Thursday, June 18, 2009

New Confederate Faces Review

The Faces of the Confederacy review by C.D. Myers of McClatchy-Tribune News Service begins with the story of Capt. Jesse Cunningham McNeill, the soldier who transforms from petulant subordinate officer to daring raider responsible for the capture of a pair of federal generals.

It is fitting that Myers led with McNeill's story, for it exemplifies the many untold and largely forgotten stories of the Civil War period.

Myers adds:
This exceptional companion edition to Coddington's 2004 book, "Faces of the Civil War: An Album of Union Soldiers and Their Stories," reconstructs the lives of 77 Confederate soldiers below the rank of colonel, through engaging narratives complemented by rare carte-de-visite (CDV) portrait photographs.
This review has been widely published online, including the Kansas City Star and The (Columbia, S.C.) State.

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Sunday, February 08, 2009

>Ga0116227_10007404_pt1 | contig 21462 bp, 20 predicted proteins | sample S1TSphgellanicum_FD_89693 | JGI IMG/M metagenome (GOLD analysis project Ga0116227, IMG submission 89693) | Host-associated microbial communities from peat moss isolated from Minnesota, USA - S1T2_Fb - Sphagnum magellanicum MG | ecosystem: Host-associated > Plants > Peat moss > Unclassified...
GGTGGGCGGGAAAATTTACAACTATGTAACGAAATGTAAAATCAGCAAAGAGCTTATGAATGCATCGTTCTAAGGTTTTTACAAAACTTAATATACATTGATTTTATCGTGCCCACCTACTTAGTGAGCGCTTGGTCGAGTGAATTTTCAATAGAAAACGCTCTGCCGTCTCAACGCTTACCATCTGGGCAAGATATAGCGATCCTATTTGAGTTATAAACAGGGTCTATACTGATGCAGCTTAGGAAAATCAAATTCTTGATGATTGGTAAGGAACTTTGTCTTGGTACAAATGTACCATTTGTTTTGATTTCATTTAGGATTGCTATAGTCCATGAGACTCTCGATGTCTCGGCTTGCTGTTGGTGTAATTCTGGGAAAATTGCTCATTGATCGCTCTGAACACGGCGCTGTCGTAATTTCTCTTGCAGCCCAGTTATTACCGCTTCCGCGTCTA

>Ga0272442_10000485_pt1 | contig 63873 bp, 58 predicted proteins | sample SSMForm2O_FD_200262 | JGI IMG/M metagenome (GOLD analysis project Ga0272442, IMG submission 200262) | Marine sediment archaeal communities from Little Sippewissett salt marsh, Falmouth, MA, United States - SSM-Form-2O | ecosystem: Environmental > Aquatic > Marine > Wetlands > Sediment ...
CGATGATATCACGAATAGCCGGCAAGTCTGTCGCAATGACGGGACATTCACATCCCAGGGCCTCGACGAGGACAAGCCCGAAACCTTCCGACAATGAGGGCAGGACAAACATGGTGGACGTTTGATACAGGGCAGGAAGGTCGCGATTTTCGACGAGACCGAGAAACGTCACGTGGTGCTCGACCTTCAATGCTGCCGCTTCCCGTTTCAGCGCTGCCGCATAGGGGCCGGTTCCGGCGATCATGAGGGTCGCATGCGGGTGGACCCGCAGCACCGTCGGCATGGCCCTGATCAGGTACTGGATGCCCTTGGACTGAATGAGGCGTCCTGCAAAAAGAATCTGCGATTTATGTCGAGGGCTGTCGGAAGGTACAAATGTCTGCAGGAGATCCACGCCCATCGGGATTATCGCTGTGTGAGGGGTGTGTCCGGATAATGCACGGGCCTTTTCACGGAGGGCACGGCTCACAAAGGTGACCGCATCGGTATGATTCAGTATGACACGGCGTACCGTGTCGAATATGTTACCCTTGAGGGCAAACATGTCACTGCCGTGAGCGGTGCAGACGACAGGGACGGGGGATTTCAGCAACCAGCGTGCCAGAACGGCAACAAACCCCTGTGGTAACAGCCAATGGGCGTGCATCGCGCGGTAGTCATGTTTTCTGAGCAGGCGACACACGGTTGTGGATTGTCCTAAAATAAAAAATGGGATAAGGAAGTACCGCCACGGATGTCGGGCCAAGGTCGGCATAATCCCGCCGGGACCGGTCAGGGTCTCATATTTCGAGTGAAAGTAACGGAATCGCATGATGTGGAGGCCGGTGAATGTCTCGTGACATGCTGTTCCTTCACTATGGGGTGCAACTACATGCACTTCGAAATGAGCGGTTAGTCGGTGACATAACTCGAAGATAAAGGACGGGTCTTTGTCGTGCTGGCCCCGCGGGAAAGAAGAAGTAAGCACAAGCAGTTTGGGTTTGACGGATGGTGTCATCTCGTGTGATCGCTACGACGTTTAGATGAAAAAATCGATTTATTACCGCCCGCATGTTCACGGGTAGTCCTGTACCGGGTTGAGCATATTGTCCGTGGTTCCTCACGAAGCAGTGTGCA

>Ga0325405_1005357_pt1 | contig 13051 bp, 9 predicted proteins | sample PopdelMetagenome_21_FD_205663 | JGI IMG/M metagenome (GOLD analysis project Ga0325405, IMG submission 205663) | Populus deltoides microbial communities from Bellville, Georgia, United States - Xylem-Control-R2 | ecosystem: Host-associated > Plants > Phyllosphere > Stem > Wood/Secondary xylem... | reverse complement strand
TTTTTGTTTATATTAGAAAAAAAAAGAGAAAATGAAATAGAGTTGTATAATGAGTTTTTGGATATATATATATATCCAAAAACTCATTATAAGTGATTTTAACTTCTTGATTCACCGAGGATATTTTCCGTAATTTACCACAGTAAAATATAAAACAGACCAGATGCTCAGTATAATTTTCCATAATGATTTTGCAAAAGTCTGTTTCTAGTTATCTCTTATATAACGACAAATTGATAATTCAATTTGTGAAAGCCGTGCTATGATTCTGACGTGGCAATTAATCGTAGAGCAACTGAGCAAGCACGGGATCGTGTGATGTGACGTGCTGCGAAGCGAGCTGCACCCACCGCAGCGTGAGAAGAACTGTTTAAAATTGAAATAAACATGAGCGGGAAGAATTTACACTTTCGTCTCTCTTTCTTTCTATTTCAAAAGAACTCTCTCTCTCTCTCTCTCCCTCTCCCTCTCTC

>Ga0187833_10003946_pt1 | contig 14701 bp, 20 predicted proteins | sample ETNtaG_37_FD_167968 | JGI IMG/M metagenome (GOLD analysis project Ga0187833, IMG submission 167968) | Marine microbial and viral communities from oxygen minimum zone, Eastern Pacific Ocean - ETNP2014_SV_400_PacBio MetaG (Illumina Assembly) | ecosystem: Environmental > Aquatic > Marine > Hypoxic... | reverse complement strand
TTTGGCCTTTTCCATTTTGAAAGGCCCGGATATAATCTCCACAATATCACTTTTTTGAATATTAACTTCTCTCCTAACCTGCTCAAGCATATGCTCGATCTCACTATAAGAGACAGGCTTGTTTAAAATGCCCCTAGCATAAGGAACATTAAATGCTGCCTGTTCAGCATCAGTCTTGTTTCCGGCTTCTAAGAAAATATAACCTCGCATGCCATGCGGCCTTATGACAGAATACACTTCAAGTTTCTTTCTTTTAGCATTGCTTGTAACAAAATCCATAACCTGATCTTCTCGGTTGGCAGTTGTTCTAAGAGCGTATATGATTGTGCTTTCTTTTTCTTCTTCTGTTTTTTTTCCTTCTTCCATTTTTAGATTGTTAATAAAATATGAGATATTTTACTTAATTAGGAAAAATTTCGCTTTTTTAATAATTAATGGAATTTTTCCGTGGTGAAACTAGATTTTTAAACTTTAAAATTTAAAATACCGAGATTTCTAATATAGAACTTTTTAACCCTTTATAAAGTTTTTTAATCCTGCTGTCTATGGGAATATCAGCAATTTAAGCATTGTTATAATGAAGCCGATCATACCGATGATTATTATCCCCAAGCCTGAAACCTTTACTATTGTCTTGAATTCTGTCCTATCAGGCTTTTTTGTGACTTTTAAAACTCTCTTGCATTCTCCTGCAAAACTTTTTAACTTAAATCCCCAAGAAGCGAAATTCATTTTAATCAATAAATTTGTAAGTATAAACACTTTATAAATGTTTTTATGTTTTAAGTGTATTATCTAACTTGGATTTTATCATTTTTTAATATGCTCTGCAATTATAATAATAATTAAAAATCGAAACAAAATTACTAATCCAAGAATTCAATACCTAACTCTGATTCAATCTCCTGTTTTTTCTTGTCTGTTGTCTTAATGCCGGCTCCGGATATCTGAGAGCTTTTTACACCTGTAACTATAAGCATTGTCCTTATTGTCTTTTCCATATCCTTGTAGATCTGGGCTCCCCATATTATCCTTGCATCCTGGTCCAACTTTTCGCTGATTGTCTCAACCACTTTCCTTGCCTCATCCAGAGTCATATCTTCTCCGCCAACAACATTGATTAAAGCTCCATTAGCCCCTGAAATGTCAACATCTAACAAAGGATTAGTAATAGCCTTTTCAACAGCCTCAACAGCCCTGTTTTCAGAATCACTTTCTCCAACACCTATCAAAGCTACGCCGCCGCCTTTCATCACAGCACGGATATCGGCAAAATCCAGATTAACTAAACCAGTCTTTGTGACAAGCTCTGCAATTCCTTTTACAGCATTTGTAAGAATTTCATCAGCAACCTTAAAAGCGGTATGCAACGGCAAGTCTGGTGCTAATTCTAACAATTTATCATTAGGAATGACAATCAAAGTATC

Confederate Faces Reviewed by Fort Sumter Historian

Richard W. Hatcher, the historian of the Fort Sumter National Monument, reviewed Faces of the Confederacy for the The Post and Courier of Charleston, S.C. The complete review is available on the newspaper's website, charleston.net.

Hatcher ends the review by capturing an essential element that drives my interest in these citizen soldiers, "Coddington reveals the human face of a war fought by fathers, husbands, sons and brothers. Their faces provide a compelling and tangible link with some of the men who 'wore the gray.'"

One of the men in gray that likely caught Mr. Hatcher's attention is Capt. Francis Huger Harleston of the First South Carolina Artillery. A member of the Citadel's Class of 1860, Harleston spent most of the war defending Fort Sumter. The young South Carolinian's complete profile appears in Faces of the Confederacy, and is illustrated with a carte de visite portrait from the collection of William A. Turner.

I learned an interesting bit of information about cartes de visite from Mr. Hatcher, who noted, "Twenty-five of them could be purchased for $1, roughly $160 in today's currency." While the carte de visite is recognized for democratizing portrait photography in part by offering more affordable prices compared to earlier formats, clearly a photograph was still an investment.

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